Tuesday, November 3, 2009

Showdown at the Stevenson House

On April 6, 1970 my Dad went off to work as usual while we kids prepared for school. Ten minutes later he returned home and frantically ordered us all to get in the car, that there was something we needed to see. We drove out of our neighborhood up Lyons hill toward the freeway. Dad gestured towards the old Robert Louis Stevenson house which for over eighty years had sat on a small plateau overlooking the valley where we lived. What looked from a distance like the motion of ants crawling up the hill towards the house turned out to be scores and scores of armed officers crawling on their bellies up the slope carrying weapons in their hands. Dozens of police vehicles from surrounding jurisdictions were stationed in every direction.

I’m surprised they let lookie-loos like us pass close enough to watch. A cop finally directed us onto the northbound freeway and Dad dropped us at school. We found out by bits and pieces through the day that around midnight two criminals had shot and killed four local CHP officers in a gun battle at a nearby restaurant. One of the gunmen fled into the river bed and was captured. The other fled to the isolated Stevenson house, and took the resident family hostage. The son in that family was in my grade at school, although we were not particular friends. Eventually the family was released and the perpetrator committed suicide. The four dead officers were all under the age of 25, and left seven children between them. Shock waves reverberated through our community and a pall settled on our valley that took years to fully dissipate.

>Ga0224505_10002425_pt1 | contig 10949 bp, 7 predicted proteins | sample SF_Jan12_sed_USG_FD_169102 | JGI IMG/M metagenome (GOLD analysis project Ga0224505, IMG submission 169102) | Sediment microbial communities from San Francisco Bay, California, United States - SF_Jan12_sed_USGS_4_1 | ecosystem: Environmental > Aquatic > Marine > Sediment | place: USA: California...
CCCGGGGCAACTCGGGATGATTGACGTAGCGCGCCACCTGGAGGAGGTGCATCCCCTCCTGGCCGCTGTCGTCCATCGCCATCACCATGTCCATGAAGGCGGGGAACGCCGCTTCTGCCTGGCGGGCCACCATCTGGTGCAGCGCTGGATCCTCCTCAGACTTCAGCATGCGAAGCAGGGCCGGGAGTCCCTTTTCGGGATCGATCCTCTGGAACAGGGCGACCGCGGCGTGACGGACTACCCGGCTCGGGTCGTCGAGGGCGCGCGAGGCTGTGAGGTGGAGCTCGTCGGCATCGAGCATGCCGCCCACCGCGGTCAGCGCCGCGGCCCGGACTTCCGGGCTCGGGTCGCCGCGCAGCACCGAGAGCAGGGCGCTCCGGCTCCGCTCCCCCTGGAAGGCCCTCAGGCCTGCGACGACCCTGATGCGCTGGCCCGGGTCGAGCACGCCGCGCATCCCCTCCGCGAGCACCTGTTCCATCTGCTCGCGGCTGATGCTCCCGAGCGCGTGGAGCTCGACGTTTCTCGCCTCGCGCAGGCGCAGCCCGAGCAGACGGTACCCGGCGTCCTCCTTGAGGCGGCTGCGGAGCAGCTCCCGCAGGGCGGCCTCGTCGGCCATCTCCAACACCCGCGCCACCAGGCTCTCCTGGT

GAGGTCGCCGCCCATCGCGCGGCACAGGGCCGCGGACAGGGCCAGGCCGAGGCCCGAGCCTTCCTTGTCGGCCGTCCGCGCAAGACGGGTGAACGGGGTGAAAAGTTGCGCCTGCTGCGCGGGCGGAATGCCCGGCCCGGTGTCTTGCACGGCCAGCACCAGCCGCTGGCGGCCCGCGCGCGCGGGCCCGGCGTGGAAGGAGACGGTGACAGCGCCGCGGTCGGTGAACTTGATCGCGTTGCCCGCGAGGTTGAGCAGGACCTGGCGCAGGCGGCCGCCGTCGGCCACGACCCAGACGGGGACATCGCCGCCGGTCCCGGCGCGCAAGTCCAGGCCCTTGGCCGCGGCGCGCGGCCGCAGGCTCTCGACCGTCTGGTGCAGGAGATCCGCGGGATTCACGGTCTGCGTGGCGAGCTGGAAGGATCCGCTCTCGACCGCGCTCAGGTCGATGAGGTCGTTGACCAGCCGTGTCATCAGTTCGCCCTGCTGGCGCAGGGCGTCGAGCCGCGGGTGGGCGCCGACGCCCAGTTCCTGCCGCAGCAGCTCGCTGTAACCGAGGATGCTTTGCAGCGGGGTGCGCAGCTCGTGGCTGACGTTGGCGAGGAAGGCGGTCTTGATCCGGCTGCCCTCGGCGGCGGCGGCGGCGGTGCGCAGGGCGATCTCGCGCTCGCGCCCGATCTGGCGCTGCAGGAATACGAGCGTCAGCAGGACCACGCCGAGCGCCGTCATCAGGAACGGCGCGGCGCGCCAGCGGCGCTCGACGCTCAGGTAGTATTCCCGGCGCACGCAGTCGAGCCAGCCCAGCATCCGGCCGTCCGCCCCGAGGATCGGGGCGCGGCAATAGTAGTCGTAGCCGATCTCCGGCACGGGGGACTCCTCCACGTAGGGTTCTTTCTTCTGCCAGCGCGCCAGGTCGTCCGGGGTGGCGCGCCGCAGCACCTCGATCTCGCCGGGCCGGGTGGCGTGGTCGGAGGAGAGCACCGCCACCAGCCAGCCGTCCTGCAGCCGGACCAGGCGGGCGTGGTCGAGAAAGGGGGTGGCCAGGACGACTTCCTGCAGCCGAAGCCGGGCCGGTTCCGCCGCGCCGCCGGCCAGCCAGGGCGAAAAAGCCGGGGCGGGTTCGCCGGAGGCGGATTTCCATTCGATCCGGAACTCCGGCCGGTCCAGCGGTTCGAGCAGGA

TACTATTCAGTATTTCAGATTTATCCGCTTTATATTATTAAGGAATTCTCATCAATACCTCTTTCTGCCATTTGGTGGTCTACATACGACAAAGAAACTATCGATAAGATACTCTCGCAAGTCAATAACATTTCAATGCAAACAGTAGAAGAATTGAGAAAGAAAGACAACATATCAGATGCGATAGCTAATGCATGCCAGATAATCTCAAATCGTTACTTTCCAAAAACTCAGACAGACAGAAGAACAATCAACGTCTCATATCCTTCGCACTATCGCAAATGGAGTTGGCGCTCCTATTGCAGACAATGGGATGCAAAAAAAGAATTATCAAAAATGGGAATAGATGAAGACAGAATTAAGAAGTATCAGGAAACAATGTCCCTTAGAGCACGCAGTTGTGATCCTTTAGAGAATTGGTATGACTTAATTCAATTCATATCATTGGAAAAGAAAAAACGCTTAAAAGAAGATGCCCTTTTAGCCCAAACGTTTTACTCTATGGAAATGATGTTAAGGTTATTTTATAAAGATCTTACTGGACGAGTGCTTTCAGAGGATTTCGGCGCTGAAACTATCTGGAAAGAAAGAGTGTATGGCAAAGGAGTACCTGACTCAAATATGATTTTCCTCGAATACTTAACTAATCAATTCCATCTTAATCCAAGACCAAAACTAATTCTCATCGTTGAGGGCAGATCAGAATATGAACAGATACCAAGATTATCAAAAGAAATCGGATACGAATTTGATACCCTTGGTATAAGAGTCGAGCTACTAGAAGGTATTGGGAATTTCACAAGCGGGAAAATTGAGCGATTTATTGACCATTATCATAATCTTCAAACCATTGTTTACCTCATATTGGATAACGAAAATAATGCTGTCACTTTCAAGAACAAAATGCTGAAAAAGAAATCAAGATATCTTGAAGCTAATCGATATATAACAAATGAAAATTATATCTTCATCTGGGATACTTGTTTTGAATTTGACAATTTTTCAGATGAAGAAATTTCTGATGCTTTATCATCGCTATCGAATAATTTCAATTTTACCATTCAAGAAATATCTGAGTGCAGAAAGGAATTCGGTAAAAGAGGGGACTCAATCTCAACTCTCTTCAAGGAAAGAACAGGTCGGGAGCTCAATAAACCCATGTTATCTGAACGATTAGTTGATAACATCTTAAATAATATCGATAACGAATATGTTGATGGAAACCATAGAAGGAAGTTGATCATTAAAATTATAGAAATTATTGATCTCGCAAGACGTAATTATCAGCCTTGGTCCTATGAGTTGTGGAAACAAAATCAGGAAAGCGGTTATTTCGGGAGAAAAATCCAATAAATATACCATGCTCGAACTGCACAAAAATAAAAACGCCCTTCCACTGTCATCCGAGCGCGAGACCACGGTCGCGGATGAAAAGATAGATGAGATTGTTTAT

This grim calamity, “The Newhall Incident”, was the “shot heard round the world,” as far as law enforcement departments were concerned. Due to the tragedy, changes in police tactics and improvements in training and equipment were made in jurisdictions all over the country, saving many officers’ lives in the almost 40 years since that dreadful day. The memories of this incident came back to me recently because I read in my hometown newspaper that the other perp recently died in prison. See
http://www.the-signal.com/news/archive/1255/
http://www.chp.ca.gov/memorial/newhall.html

2 comments:

  1. That one link provides a terrifying and tragic account of the gun battle, the likes of which are more commonly encountered in works of fiction. Even with the improved safety procedures by law enforcement I'd venture to say such tragedies are more common today than in 1970.

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  2. You're probably right because there are more bad guys now, and they have equal or better weapons than law enforcement. However, police no longer go so blindly into unknown situations, they use high-tech devices (night-vision, helicopter lighting, etc.), and they wear protective gear, all of which is smart. I appreciate everyone who is willing to be in law enforcement.

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